According to Brownell in First Nazi: “The uncharacteristic sight of defeated German soldiers streaming moblike to the rear really unnerved von Prittwitz,” who feared that his own army would be completely sandwiched, and thus destroyed between those of Rennenkampf and Samsonov: “Prittwitz panicked and—with a decision out of all proportion to the severity of the situation—ordered a general retreat to the Vistula River, leaving East Prussia to the Russians.”
Back at KHQ Koblenz, both His Majesty and von Moltke had visions of Russian Cossack horses trotting down the boulevards of Berlin itself, as had occurred during the Seven Years’ War that Frederick the Great almost lost to the Russian Army. Their solution had been to send the duo east, but they also wrongly detached a trio of infantry corps plus a cavalry division from the marching wing of the German Army in the west to march eastward, where they arrived too late to have any effect whatever on the Battle of Tannenberg, thus being useless on fronts both east and west simultaneously.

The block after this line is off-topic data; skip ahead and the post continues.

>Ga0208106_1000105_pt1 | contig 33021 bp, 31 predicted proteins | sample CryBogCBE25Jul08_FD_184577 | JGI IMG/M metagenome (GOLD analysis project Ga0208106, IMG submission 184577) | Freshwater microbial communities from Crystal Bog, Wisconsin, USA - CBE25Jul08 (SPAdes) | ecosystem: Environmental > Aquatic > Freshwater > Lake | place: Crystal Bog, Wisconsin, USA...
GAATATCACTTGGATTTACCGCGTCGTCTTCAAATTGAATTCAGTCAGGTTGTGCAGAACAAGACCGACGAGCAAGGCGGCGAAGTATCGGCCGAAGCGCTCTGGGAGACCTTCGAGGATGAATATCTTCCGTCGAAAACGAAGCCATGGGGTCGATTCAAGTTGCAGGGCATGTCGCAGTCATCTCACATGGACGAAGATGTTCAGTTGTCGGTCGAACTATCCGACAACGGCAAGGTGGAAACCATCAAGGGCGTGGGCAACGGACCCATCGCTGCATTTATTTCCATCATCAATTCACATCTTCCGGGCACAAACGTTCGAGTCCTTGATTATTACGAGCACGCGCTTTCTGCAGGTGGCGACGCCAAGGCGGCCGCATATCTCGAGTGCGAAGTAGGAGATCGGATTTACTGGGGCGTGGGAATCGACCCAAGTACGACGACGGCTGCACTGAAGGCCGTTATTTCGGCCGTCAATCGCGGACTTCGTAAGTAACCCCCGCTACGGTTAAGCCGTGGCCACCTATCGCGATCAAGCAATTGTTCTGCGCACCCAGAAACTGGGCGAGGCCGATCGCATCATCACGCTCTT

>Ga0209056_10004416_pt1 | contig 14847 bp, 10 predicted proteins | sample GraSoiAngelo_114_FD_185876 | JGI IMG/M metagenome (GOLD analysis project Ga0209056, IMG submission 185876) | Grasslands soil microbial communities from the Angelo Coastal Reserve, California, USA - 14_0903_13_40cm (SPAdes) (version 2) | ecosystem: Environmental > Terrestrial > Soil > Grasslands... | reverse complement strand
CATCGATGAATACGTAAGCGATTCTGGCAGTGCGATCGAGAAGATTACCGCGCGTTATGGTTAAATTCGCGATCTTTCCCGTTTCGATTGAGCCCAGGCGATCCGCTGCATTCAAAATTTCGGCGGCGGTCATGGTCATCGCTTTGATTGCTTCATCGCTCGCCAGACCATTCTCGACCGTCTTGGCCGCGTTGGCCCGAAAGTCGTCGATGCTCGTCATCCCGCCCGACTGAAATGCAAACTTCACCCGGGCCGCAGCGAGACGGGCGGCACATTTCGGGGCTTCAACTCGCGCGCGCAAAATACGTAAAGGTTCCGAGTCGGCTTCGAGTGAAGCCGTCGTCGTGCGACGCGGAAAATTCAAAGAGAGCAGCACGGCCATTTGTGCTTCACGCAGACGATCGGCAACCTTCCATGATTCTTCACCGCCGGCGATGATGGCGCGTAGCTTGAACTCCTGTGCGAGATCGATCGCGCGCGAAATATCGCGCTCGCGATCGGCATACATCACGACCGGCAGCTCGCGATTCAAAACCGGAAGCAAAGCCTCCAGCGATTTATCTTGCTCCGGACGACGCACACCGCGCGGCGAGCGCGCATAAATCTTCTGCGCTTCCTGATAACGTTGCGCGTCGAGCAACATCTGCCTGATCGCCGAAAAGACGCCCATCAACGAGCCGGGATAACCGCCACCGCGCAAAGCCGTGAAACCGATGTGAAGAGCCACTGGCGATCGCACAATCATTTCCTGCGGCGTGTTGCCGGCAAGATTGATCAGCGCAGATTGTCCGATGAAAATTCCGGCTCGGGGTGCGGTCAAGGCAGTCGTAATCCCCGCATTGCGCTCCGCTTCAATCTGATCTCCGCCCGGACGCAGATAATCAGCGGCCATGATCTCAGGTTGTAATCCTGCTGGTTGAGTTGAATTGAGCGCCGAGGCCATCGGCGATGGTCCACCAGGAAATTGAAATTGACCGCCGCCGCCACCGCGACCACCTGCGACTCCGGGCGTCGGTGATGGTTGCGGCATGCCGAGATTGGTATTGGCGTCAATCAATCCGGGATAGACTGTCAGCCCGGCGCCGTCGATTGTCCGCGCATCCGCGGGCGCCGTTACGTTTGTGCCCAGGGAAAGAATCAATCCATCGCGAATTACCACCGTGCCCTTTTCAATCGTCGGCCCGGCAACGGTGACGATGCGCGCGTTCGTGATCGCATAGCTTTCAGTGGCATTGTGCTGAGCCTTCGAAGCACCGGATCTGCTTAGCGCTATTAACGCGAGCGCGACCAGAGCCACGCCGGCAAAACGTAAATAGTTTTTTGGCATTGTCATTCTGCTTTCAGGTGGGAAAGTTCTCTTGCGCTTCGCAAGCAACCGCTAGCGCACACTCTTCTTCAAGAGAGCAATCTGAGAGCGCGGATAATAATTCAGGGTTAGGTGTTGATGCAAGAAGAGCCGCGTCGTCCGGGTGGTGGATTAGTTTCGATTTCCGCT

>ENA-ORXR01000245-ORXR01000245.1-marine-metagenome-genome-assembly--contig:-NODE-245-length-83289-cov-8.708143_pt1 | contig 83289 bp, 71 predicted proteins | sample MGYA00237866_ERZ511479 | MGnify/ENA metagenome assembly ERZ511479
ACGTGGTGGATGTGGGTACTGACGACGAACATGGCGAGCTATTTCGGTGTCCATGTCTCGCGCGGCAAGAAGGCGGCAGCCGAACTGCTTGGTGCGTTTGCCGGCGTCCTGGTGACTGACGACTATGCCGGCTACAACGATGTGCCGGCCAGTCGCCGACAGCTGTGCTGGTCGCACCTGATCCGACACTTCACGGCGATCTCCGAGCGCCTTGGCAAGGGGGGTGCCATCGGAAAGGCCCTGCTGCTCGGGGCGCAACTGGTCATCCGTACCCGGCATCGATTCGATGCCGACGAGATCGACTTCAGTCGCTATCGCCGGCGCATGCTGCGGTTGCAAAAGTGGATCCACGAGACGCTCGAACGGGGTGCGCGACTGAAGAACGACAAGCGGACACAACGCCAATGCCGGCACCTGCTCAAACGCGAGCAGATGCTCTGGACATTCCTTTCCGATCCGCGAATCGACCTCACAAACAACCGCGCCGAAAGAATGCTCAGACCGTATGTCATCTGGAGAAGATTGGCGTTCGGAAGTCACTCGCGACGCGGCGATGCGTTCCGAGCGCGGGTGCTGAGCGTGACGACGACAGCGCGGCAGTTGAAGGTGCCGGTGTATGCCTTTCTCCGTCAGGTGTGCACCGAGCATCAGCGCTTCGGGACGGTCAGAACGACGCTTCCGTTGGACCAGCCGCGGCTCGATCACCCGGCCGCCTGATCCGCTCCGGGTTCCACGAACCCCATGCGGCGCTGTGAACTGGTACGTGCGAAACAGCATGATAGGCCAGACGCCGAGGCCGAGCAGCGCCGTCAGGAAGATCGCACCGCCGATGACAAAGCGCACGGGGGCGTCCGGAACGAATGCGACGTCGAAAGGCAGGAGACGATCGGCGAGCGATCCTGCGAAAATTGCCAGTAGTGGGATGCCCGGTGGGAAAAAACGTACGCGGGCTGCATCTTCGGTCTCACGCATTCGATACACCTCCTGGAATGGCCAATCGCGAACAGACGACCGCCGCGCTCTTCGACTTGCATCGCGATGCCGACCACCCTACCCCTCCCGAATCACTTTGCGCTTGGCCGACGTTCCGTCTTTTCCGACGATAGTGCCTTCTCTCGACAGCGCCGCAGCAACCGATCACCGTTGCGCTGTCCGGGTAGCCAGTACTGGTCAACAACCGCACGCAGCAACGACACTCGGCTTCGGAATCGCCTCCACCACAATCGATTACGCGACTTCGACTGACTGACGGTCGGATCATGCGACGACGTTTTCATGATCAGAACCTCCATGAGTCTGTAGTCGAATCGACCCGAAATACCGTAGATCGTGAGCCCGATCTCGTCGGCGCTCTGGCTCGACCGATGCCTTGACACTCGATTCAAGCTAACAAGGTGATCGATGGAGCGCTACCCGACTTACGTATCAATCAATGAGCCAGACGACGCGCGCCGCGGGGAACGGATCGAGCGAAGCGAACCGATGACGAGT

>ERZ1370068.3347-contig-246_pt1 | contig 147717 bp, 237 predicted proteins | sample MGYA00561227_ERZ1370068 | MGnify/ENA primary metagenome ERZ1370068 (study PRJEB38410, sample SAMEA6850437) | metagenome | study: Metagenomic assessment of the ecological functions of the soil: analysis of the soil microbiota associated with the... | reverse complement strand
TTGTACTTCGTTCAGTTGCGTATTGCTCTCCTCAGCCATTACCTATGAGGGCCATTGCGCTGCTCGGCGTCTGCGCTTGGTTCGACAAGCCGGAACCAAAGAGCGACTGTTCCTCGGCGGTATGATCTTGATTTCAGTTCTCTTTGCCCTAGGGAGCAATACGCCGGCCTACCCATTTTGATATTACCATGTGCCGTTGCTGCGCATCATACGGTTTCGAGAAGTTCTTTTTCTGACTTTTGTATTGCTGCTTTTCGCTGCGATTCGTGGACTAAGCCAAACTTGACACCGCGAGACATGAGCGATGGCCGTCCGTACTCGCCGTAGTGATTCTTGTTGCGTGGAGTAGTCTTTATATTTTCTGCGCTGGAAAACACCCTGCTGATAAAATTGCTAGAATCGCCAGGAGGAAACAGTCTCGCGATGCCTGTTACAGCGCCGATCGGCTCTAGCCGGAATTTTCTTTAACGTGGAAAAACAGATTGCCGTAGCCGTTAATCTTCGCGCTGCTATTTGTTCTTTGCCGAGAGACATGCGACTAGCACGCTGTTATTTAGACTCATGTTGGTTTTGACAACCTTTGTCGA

Despite his surprise victory against both Mackensen and von François, Gumbinnen caused Gen. Rennenkampf himself to pause and take stock of the aggressive German commanders to his front. By then, von Moltke had replaced the retreating von Prittwitz, and von François was on his way via rail to take on yet another Russian force. This was the 2nd Army of Gen. Samsonov, and, despite his disobedience at Gumbinnen, the new commander Beneckendorff entrusted the scrappy von François with the decisive aspect of the approaching Battle of Tannenberg as well.
How Tannenberg Evolved from the German Defeat at Gumbinnen
By now, the duo had reached their new command and jelled with the savvy Hoffmann as well. Meanwhile, a note had been found on the body of a dead Russian officer that changed the entire strategic picture overall.
Recalled Hindenburg in his postwar memoirs: “It told us that Rennenkampf’s army was to pass the Masurian Lakes on the north, and advance against the Insterburg–Angerburg line … to attack the German forces presumed to be behind the Angerapp, while Samsonov’s Narew Army was to cross the Lötzen–Ortelsburg line to take the Germans in flank.”